You’ve heard the statistics: More women than ever are involved in household finances, with a quarter of them in control.
Working women have surpassed men in attainment of higher education --the first time in history. And yet, women still pass the buck when it comes to their own retirement security, according to a new survey from ING Direct USA and Dailyworth.com.
Among those surveyed, nearly 40% of married women will leave their retirement planning up to their spouse or significant other
Nearly 30% say they have no idea what their main source of retirement income will be
More than 1,000 Americans over the age of 18 participated in the phone survey — the majority of women had some form of higher education (63%) owned their own home (74%) and considered themselves the head of the household (52%).
Why are smart, working women surrendering their own retirement planning? The answer may lie in their self-description — nearly two-thirds (65%) of the women surveyed categorized themselves as “traditional” as opposed to “modern.”
“We had anticipated that women would identify themselves as modern and give some excuse for not investing, but when we saw the traditional designation for how they perceive themselves, that set the stage for the other answers that we found, which were surprising given our initial concept,” says Cathy MacFarlane, head of corporate relations for ING Direct USA.
This pervasiveness of antiquated definitions of male and female roles continue to play out in the financial services industry, advisers say.
“Most of the clients that we work with still operate under traditional gender roles. In certain households day to day operations fall under the wife’s supervision and financial matters tend to fall under the male supervision. That’s not always the case, but it seems to be the way things break down more often than not,” says Ben Birken, a certified financial planner with Woodward Financial.
Among the surveys other findings:
Nearly half (49%) wish they knew more about investing: stock and fund picking, portfolio and risk management
Close to eight in 10 (78%) women say they lack financial savvy about retirement planning, while another 37% say time constraints and complicated Wall Street jargon impede their investment understanding
Only 13 states require high-school students to take a personal finance course as a graduation requirement, making up only 31% of the population, according to a report from the Council of Economic Education. MacFarlane believes it’s this lack of impetuous to improve financial literacy in schools that leads to more women passing the retirement-planning buck.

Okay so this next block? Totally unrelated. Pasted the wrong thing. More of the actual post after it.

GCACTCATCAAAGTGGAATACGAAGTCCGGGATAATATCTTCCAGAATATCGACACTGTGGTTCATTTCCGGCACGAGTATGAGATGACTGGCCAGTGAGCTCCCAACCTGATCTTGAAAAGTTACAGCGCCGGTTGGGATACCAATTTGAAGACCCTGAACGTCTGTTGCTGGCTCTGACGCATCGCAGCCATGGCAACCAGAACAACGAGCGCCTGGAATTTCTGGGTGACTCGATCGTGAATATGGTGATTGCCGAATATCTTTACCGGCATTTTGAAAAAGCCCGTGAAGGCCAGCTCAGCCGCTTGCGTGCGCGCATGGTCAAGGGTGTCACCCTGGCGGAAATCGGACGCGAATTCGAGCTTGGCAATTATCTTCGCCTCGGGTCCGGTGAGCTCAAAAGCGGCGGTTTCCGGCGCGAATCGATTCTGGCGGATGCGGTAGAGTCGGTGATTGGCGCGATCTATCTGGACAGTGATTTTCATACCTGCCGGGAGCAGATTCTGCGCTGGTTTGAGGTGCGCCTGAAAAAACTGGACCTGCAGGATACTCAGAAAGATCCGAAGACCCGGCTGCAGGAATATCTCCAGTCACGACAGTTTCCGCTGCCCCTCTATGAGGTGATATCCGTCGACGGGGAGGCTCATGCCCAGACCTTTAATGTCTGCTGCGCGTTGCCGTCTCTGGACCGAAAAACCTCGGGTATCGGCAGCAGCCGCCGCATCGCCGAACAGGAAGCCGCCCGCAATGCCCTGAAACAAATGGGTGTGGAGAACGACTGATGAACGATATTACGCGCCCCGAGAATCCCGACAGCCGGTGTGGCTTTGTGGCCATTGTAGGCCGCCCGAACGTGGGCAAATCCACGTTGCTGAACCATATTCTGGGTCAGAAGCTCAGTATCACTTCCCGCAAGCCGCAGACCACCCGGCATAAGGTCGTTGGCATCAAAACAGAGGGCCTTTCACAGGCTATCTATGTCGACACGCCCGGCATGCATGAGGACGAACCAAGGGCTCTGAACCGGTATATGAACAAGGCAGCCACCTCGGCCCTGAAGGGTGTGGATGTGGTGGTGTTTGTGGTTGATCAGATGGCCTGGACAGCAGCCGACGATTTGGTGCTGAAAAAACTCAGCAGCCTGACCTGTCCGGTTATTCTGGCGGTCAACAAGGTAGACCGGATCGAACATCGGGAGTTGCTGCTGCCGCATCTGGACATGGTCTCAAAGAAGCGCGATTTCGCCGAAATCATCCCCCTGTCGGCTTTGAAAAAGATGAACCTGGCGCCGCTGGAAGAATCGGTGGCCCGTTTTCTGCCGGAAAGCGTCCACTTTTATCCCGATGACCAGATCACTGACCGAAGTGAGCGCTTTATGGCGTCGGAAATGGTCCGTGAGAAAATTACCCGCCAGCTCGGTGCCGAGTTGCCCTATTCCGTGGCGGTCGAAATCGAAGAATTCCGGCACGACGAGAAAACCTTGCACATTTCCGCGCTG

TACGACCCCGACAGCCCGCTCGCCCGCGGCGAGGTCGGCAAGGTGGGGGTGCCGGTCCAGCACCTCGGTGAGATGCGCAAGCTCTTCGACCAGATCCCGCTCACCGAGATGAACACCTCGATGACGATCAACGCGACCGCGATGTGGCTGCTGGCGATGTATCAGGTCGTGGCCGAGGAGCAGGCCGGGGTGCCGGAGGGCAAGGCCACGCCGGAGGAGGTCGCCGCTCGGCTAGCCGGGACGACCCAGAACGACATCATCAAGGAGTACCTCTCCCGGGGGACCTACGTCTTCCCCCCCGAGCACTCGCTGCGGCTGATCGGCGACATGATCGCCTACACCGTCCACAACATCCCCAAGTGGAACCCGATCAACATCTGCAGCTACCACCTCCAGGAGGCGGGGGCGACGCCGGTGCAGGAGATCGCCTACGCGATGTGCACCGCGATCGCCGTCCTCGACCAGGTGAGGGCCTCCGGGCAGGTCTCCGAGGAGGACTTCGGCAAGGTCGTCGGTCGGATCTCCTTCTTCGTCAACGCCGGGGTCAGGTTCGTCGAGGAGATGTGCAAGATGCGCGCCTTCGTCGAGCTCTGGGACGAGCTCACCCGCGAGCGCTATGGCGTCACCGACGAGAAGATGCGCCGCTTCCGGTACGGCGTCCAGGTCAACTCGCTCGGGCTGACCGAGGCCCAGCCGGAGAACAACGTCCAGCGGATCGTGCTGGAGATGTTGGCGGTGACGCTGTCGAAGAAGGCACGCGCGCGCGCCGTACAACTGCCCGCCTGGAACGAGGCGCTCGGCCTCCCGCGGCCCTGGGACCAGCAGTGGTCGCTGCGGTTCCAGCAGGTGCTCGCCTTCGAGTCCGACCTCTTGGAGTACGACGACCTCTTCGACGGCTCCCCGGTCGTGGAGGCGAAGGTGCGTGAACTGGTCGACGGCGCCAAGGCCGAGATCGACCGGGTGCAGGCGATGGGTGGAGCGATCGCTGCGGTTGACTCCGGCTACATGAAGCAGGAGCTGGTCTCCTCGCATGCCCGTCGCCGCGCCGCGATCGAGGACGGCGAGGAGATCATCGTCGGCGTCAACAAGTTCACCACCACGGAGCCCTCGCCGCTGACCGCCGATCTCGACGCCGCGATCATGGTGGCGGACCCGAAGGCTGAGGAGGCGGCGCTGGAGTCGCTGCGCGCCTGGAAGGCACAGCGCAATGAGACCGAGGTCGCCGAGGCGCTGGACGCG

“Women know if they exercise they’ll stay fit. They spend an obscene amount on personal care products and they’re willing to update their wardrobe in order to feel good about themselves, yet, the most important thing – their future — nearly 50% of women are abdicating that to their significant other,” she says.
The fear, lack of time and willingness to learn the basics of investing not only mean less confidence about the state of your future, but less confidence when it comes to routine day-to-day spending.
“I think when you’re not involved with retirement planning, you don’t get a comfort level. There is always the question in the back of your mind ‘Are we going to have enough, are we going to be OK, am I able to go out and spend this money, etc.’ Not having a grasp on the whole situation causes a lot of uncertainty,” says Diane Pearson, a certified financial planner with Legend Financial.
Even if your spouse is saving and planning for the both of you, if crisis strikes — divorce or death — the consequences will be far worse than not being able to afford a pair of Tory Burch ballet flats or a trip to Las Vegas.
“The consequences are women may have to take on a level of risk in their investment that they may not be comfortable with when giving up stewardship of their own resources. If you look at the statistics, more often than not it’s the husband that’s going to die first and the less knowledge that the wife has about the financial goings on, the more vulnerable and potentially in jeopardy she is in when the husband passes away,” Birken says.
Is the lack of retirement control and traditional gender role leanings strictly a middle-aged or baby boomer phenomenon? No, according to the survey results. Out of the women who self-described themselves as traditional, 48% were women between 18 and 34-years of age.
Yet, advisers say hope lies in the younger generation of women to spearhead a revival in retirement planning.
“A good number of my younger clients, the first contact is through the wife and it’s the wife who recognizes the need for a more focused planning expert . The wife seems to be the one who is making some of the financial decisions that a generation or two generations ago were made by the husband,” says Birken.